Evolution in the M_{•}σ_{ ∗ }relation has been studied either by measuring stellar velocity dispersions directly (Woo et al. 2006, 2008; Shen et al. 2008) or by using the widths of narrow emission lines as surrogates for σ_{ ∗ } (Shields et al. 2003, 2006; Salviander et al. 2007). The M_{•}M_{Bulge}relation has been investigated from QSO host galaxy luminosities (Peng et al. 2006a,b; Treu et al. 2007; McLeod & Bechtold 2009; Decarli et al. 2010; Bennert et al. 2010; Targett et al. 2011), by estimating the stellar masses utilising colour information (Schramm et al. 2008; Jahnke et al. 2009; Merloni et al. 2010), or by dynamical mass measurements (Inskip et al. 2011). Also obscured AGN with detectable broad lines have been used (Sarria et al. 2010; Nesvadba et al. 2011), for which the determination of stellar masses is less problematic. McLure et al. (2006) inferred the M_{•}M_{Bulge}ratio up to z = 2 by matching distributions of radioloud QSOs and radio galaxies. At the highest redshifts, CO rotation curves have been used to determine dynamical masses for a few individual objects (Walter et al. 2004; Riechers et al. 2008, 2009; Wang et al. 2010). All these methods have their own advantages and drawbacks. Nevertheless, there is increasing evidence for apparent evolution, in a sense of highz SMBHs being more massive at given bulge mass than in the local universe.
However, it has been suspected that these results may be biased due to sample selection effects. One such bias could arise from the fact that luminous AGN on average tend to have massive black holes. The intrinsic scatter in the BHbulge relation then generates a bias towards a higher M_{•}/M_{Bulge} ratio. Such a bias has been pointed out by several authors (Adelberger & Steidel 2005; Fine et al. 2006; Salviander et al. 2007), but received major attention by the work of Lauer et al. (2007) who discussed it in some detail (but see also Peng 2010). A further effect recently discussed by Shen & Kelly (2010) is caused by the uncertainty in virial black hole mass estimates in connection with the steep decrease of the active black hole mass function.
In this paper we argue that besides the abovementioned effects there are even more potential biases that need to be considered. While previous authors mostly focused on one particular source of bias, we aim at providing a comprehensive study of selection effects on observations of the M_{•}M_{Bulge}relation and its evolution. We also investigate how well these biases can be quantified and corrected for. The paper is organised as follows: in Sect. 2 we present our general framework to investigate the consequences of selection effects and show a first application to the quiescent black hole sample. Section 3 discusses several selection effects for AGN samples and their ramifications for the black holebulge relations. In Sect. 4 we take into account redshift evolution effects. We discuss the implications of our results on observational studies in Sect. 5. We finally conclude in Sect. 6. For the cosmological parameters we assume H_{0} = 70 km s^{1} Mpc^{1}, Ω_{m} = 0.3 and Ω_{Λ} = 0.7.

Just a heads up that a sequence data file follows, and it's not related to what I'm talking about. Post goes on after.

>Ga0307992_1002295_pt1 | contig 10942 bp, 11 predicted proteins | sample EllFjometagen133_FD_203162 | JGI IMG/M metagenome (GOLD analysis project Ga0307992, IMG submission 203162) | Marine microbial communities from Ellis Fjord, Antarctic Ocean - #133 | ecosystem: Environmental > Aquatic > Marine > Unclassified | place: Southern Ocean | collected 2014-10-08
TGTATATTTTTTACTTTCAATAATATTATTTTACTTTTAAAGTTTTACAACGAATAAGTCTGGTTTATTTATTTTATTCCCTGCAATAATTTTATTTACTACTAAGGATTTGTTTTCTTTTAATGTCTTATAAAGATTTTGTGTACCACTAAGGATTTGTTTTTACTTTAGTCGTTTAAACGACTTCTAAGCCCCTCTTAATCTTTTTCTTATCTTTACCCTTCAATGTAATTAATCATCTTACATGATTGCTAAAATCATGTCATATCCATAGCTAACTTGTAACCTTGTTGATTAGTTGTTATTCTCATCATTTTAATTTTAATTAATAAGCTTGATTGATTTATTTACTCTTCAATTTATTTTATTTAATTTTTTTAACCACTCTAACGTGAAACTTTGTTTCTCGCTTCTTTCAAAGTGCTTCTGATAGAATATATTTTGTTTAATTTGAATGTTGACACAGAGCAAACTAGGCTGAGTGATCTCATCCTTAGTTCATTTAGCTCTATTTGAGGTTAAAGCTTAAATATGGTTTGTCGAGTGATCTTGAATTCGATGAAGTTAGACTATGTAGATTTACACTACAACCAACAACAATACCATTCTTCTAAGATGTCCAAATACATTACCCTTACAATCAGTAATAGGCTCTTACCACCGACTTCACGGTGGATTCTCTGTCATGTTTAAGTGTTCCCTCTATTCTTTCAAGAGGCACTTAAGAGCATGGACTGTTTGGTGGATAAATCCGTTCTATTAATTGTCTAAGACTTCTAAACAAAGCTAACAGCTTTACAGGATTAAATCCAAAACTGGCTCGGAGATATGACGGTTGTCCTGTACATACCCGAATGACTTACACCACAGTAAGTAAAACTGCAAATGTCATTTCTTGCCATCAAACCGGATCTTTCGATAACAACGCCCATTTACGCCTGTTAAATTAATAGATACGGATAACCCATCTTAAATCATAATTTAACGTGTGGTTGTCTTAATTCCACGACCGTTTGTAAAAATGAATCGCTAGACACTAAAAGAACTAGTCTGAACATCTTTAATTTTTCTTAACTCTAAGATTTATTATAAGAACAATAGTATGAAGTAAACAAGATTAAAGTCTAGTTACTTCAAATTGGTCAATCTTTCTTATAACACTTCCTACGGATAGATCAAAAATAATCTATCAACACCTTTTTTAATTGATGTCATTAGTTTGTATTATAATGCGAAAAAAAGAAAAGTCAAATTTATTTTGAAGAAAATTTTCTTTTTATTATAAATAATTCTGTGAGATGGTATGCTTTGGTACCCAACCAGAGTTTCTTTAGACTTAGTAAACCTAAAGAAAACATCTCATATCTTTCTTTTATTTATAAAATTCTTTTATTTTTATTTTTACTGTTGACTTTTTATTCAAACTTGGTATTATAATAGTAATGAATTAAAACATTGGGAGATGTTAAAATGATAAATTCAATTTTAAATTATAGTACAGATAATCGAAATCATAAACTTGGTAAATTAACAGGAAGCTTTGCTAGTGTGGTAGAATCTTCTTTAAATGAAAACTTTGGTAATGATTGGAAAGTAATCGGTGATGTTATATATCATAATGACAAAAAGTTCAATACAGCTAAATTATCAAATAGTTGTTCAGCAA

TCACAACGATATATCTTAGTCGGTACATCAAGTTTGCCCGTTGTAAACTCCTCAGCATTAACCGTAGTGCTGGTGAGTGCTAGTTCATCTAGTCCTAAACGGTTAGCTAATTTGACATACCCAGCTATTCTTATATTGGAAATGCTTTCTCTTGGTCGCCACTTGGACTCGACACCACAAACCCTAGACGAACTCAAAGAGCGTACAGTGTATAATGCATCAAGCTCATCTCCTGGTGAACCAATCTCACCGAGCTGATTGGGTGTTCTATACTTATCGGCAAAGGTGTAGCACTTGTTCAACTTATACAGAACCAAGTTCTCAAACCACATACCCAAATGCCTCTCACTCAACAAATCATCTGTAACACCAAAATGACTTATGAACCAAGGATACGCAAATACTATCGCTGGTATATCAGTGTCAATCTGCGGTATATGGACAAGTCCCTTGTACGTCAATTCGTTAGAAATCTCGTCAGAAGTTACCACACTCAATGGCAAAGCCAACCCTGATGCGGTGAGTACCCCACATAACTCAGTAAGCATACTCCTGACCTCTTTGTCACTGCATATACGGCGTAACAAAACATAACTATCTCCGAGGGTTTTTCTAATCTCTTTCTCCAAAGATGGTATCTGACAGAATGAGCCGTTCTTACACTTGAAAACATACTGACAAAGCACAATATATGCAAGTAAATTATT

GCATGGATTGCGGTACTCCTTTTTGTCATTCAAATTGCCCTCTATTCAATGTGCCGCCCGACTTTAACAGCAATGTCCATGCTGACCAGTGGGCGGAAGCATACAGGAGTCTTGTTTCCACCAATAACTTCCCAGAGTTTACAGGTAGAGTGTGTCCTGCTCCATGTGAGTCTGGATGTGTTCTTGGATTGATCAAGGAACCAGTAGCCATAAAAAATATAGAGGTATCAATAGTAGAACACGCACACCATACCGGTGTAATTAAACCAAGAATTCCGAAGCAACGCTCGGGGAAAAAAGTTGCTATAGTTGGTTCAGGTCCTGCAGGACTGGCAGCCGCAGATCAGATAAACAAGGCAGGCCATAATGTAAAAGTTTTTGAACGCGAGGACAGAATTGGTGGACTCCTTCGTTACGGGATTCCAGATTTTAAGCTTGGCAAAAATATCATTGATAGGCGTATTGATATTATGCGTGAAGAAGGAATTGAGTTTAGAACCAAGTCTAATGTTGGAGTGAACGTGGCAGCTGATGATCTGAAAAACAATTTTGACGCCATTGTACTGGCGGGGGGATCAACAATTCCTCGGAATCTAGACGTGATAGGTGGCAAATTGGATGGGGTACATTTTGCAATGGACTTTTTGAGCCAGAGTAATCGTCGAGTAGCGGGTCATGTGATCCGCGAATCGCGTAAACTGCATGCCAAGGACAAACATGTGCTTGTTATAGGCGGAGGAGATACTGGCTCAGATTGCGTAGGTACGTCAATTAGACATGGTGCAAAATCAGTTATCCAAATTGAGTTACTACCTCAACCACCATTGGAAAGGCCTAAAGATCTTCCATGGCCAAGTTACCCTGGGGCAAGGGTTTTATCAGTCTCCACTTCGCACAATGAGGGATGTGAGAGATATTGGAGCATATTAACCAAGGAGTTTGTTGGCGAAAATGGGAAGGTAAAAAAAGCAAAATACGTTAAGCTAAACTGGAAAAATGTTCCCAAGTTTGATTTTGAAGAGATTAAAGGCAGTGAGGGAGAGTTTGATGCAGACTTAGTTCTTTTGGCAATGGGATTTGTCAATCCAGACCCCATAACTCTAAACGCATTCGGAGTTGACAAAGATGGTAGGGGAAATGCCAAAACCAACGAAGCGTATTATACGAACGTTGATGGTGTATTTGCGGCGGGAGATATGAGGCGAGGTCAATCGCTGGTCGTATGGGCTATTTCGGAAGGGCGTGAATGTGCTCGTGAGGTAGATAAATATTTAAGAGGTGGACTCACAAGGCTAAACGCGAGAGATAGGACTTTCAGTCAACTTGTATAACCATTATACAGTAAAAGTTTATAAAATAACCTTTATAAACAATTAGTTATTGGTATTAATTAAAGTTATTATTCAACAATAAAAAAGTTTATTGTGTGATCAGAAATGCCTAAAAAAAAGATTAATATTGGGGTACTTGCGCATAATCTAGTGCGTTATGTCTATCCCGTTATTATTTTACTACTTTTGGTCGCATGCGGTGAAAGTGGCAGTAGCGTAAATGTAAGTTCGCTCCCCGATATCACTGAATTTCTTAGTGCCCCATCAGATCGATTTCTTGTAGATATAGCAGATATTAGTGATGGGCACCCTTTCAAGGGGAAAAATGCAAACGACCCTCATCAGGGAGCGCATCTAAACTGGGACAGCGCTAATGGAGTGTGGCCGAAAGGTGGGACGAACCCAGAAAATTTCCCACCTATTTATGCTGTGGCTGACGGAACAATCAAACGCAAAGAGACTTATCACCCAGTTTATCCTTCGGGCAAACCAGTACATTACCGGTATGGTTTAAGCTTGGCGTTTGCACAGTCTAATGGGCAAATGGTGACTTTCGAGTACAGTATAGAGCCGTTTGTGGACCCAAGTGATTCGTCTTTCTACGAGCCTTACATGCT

2. The local M_{•}M_{Bulge} relation
2.1. General framework
We start with some basic thoughts on the BHbulge relation and its sensitivity to selection effects, postponing specific aspects of AGN samples to the next section. We adopt the following convention: Black hole masses are given by μ = log M_{•}, while any of the various relevant bulge properties is denoted as s, with s = log σ_{ ∗ } or s = log M_{Bulge}, respectively. In some examples we focus on the M_{•}M_{Bulge}relation, but the arguments equally hold for the M_{•}σ_{ ∗ }relation. We explicitly do not imply one relation to be more fundamental than the other.